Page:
Another piece of 19th-century ship Westfield goes on display
By Trishna Buch
ONE OF THE two engine-room boilers from the Civil War gunboat USS Westfield has arrived at its new home at the Texas City museum, ending a landlubber journey that has taken some seven years.
The boiler is one of several vital components of the ship to be donated on permanent loan to the museum after their restoration by staff and students at Texas A&M University following her recovery in 2009.
When its exhibit is finished, museum visitors will see two versions, one complete with replica furnace flames and flowing water thanks to the wonders of modern technology in the form of LED lights.
Among hundreds of other Westfield artifacts already at the Sixth Street museum are her largest cannon, a nine-inch Dahlgren whose operation required a 16-strong crew and a powderman, and several cannonballs.
The ship, which Union forces regarded as their flagship during their occupation of Galveston, had been lying in Galveston Bay since being blown up to prevent her capture during a sneak attack by the Confederates on New Year’s Day in 1863.
The two museum-exhibit versions of the boiler are one pre- and one post-explosion.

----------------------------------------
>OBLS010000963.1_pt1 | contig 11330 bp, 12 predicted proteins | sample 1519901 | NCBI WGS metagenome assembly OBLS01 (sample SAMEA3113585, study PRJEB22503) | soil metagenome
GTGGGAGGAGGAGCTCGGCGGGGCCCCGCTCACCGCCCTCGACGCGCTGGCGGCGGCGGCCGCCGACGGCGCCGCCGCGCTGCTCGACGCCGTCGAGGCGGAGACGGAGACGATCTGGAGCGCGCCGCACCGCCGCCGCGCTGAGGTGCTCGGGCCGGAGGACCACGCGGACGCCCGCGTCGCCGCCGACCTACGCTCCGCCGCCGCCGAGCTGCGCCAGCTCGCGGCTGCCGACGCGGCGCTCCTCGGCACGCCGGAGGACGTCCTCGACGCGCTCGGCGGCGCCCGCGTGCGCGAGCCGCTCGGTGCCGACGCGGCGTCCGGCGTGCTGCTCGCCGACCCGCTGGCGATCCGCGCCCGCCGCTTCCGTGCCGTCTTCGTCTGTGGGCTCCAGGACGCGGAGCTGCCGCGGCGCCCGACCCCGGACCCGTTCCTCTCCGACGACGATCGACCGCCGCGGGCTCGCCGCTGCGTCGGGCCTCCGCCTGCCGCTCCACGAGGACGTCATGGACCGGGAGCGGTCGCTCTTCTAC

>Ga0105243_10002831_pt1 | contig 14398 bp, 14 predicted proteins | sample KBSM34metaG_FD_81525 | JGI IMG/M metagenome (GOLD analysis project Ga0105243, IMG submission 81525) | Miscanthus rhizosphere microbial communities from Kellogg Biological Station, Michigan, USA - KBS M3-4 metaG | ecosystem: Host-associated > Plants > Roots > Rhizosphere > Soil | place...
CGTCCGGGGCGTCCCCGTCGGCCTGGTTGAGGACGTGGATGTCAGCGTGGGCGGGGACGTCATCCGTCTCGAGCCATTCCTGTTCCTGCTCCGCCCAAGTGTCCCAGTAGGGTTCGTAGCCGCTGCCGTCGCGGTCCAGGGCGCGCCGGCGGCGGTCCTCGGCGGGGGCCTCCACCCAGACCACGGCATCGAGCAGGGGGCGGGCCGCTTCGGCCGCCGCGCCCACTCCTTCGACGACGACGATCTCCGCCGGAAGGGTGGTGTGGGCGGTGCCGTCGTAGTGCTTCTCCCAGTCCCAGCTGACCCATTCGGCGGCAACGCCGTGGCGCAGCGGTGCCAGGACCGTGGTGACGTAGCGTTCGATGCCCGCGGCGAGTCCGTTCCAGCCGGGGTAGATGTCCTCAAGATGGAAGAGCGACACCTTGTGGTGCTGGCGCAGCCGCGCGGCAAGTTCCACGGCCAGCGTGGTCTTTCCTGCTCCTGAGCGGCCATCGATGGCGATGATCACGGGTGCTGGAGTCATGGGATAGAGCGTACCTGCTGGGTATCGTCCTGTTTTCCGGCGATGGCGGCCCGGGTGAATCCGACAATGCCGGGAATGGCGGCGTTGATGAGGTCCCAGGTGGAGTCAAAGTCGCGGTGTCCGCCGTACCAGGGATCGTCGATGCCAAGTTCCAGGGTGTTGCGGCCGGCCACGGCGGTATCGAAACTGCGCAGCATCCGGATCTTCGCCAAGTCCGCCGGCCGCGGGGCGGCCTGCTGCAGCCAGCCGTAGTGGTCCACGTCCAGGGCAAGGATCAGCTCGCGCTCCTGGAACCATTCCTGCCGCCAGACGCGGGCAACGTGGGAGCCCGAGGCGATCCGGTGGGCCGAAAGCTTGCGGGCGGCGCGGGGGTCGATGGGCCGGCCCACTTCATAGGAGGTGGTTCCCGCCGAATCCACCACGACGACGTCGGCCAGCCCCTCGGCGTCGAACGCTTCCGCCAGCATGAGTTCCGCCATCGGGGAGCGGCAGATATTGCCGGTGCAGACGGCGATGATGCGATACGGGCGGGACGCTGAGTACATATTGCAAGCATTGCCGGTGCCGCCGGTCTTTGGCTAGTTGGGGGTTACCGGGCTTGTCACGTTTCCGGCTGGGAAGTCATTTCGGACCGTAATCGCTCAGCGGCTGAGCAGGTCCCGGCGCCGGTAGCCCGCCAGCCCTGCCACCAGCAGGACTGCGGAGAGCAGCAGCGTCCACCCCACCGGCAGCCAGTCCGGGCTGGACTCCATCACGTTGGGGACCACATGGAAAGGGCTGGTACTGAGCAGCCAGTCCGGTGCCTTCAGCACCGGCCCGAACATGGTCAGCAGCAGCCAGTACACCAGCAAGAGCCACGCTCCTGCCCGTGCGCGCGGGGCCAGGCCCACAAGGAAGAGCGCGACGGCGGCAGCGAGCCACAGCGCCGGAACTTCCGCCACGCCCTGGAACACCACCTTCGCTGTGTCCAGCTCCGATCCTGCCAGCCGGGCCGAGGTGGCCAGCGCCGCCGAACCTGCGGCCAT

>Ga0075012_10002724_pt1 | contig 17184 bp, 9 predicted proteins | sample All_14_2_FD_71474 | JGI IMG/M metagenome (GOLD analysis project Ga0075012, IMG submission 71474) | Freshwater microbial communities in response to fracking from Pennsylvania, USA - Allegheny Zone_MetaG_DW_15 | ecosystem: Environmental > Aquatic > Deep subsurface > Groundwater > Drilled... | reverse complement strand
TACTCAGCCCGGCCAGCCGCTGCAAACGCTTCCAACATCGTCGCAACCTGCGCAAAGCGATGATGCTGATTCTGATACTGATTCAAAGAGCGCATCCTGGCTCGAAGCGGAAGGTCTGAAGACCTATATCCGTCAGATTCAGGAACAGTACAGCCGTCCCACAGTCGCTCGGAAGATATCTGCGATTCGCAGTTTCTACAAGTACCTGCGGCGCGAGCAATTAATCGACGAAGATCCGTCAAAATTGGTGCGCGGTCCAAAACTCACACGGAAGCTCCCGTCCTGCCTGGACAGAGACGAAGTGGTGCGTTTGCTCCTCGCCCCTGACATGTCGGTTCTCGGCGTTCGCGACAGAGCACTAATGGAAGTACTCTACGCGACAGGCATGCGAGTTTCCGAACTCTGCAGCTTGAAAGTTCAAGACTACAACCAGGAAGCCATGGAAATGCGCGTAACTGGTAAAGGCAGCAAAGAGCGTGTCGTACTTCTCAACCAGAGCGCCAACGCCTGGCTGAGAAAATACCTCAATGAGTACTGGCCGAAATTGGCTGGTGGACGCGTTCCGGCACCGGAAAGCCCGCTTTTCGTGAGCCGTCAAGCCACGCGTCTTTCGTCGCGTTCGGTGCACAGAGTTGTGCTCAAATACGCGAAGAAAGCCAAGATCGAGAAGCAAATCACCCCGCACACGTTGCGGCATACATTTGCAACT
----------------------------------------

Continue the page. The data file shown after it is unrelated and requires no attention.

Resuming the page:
Justin Parkoff, archaeological conservator for Texas A&M’s conservation research laboratory, oversaw the boiler’s delivery to the museum and is the brains behind the museum’s exhibit of the Westfield relics.
Parkoff, who will be presented with his PhD on Saturday for his work on the conservation project, said: “The Westfield was underwater for almost 150 years. In 2009, the US Army Corps Of Engineers, orchestrated her recovery in advance of the Texas City ship channel improvement project.”
The ship’s remains, raised from 47 feet below the surface about a mile and a half off the end of the Texas City dike, were sent for conservation to the A&M laboratory in College Station, from where the boiler was taken to the museum on Tuesday.
A&M researchers are building a major exhibit at the museum to tell the tale of the Westfield.
“Half of the boiler exhibit structure is a replica designed to show the public how the boiler once appeared,” Parkoff said.
“The other half is a skeleton structure that will hold hundreds of original authentic artifacts that were recovered from the wreck site.”
The museum hopes to have the exhibit complete by the end of the year. It has just completed a three-week annual cataloging of its Westfield collection, a requirement of its permanent loan by the US Navy, which officially owns the relics.
Top, the boiler arrives; center, Justin Parkoff with part of the museum exhibit; bottom, the delivery crew celebrates a job well done. – Photos by Donna Carter